Beet is a high energy feed with a potential to deliver high yields and excellent animal performance.
A livestock farmers aim is to grow or purchase the cheapest and highest quality fodder/concentrate that will give maximum performance across all categories of stock.
From the ruminant animals’ point of view, beet is one of the safest and most advantageous feeds for beef production. It is one of the cheapest energy sources per tonne dry matter that can be grown on Irish farms.
Beet is a highly palatable, highly digestible feed and an excellent source of sugar energy. It can be fed as a straight feed or as part of a mixed forage diet.
When correctly balanced, with protein, mineral and vitamins and fibre, improved performance is guaranteed from beet. There is a variation in dry matters between the different varieties of beet.
The higher the dry matter content of the beet, the greater the energy levels and the greater the response from the animals. Beef finishing cattle can be fed anything up to 25kg/head/day of beet once a good source of long fibre is provided in the diet.
When feeding these rates, the beet should be introduced gradually. The need for expensive concentrate for youngstock can be greatly reduced when beet is fed. A 300-400kg growing animal should receive 10kg of beet.
Beet should be mature at harvest and well crowned at the leaf scar. Allow 1 square metre of hard surface (Preferably a long narrow slab of concrete) per tonne of beet. Do not cover for 2-3weeks post-harvest if frost is not forecast. If you have to cover in the 1st 3 weeks, remove covers during day to prevent heating. Ventilation is important to prevent rotting so best store roots in long-low clamp.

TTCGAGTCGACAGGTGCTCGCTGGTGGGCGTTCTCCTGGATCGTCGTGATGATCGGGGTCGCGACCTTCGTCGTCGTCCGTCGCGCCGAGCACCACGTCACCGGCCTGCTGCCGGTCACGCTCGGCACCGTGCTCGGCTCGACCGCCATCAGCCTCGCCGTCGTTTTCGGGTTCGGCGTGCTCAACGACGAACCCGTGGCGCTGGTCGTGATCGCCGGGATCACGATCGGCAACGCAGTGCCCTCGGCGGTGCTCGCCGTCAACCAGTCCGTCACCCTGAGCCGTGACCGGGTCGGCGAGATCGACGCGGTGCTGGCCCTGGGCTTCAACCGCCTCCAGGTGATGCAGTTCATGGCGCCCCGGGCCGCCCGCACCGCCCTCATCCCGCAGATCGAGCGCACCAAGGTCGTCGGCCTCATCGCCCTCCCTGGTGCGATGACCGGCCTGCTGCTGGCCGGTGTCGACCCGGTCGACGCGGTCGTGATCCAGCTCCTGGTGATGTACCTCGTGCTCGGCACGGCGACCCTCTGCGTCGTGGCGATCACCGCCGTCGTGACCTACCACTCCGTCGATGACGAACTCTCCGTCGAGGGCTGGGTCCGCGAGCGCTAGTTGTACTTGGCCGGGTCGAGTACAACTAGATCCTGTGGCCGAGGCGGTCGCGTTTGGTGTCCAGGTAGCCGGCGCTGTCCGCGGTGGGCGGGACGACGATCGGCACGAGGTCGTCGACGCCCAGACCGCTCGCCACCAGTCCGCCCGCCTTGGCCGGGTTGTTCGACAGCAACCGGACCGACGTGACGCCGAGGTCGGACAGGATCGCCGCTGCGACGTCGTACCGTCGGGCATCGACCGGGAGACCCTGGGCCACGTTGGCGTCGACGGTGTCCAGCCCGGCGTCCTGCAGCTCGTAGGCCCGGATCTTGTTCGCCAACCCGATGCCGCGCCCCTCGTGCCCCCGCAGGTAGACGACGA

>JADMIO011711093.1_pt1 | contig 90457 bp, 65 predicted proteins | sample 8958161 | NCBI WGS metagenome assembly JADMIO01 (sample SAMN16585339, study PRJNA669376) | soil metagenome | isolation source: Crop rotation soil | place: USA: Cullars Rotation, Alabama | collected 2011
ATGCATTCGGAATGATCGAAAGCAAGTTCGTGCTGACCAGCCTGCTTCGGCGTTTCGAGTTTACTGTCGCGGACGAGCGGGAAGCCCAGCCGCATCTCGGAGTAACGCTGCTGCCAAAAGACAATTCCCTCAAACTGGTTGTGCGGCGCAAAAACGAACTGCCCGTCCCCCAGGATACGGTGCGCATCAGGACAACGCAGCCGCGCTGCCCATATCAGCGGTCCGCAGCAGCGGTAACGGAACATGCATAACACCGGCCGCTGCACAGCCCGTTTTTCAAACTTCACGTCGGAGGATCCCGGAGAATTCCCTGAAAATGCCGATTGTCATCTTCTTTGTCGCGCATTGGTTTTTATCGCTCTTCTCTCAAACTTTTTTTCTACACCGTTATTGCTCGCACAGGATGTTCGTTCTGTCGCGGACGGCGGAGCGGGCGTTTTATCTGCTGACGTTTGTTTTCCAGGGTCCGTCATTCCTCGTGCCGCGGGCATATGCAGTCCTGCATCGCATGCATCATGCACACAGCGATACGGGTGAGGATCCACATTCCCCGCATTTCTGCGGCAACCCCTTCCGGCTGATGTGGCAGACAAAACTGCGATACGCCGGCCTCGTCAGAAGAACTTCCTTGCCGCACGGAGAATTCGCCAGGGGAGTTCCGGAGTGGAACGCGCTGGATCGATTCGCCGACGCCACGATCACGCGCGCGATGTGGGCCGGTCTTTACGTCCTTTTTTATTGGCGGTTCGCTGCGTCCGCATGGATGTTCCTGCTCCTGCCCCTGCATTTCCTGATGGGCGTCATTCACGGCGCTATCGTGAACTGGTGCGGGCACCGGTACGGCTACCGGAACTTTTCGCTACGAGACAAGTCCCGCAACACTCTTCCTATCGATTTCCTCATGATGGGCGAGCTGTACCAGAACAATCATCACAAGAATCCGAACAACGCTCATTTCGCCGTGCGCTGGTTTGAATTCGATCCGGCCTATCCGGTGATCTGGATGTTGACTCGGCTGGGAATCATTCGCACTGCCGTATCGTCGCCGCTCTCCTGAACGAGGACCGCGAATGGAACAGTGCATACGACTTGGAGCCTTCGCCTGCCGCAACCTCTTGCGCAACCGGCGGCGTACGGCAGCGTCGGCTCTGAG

|Dry Matter Yield||13-20 tonne/hectare|
Depending on variety and harvest conditions beet typically has a clay tear of 4-10pc. If fed, beet with high clay content can lead to reduced performance and digestive upsets. Ideally, clay should be removed by washing or a combination of cleaner loading and dry brushing.
GROWING OF THE CROP
Should only be grown after 2years have elapsed since a beet, brassica or oilseed rape crop was grown.
Can be sown from early April along coast. Sow from mid-April more inland and up until mid-May to achieve optimum yields. Each week of delay after mid-April will result in a 4% loss in yield/week.
Beet is very sensitive to p.H and needs to be in the range of 6.7 to 7.
As shown in the table below:
|Potash & Sodium||320kg/ha||240kg/ha||160kg/ha||80kg/ha|
Boron should be applied to all beet crops. Choose a compound fertilizer with boron and apply before sowing and mix into soil. Nitrogen topdressing can be applied at 4-8 leaf stage. Low boron soils may need a further foliar boron application in June/July.
Manganese and Magnesium will need treatment if soil levels are low, foliar applications are best at 4-10 leaf stage.
Poor weed control is the most common cause of crop failure. Beet is a poor competitor with weeds. The aim is to keep the crop weed free until at least eight weeks after emergence. There are a range of herbicides available and two applications will be required in most crops. Very early sown crops may require a third application. Each application usually includes at least two herbicides and possibly an adjuvant. Herbicide choice, rate of application and timing are critical and it is recommended to get advice from an experienced agronomist.
Ramularia Leafspot and Rust are the main problems and usually occur in the autumn. They can result in severe defoliation which will increase harvesting losses with belt lifting harvesters. Crops to be harvested after Nov 1st should be treated with a fungicide in late July or early August. For crops to be harvested in October, treatment is justified when disease symptoms are seen before August 1st. opera is now the leading fungicide in beet.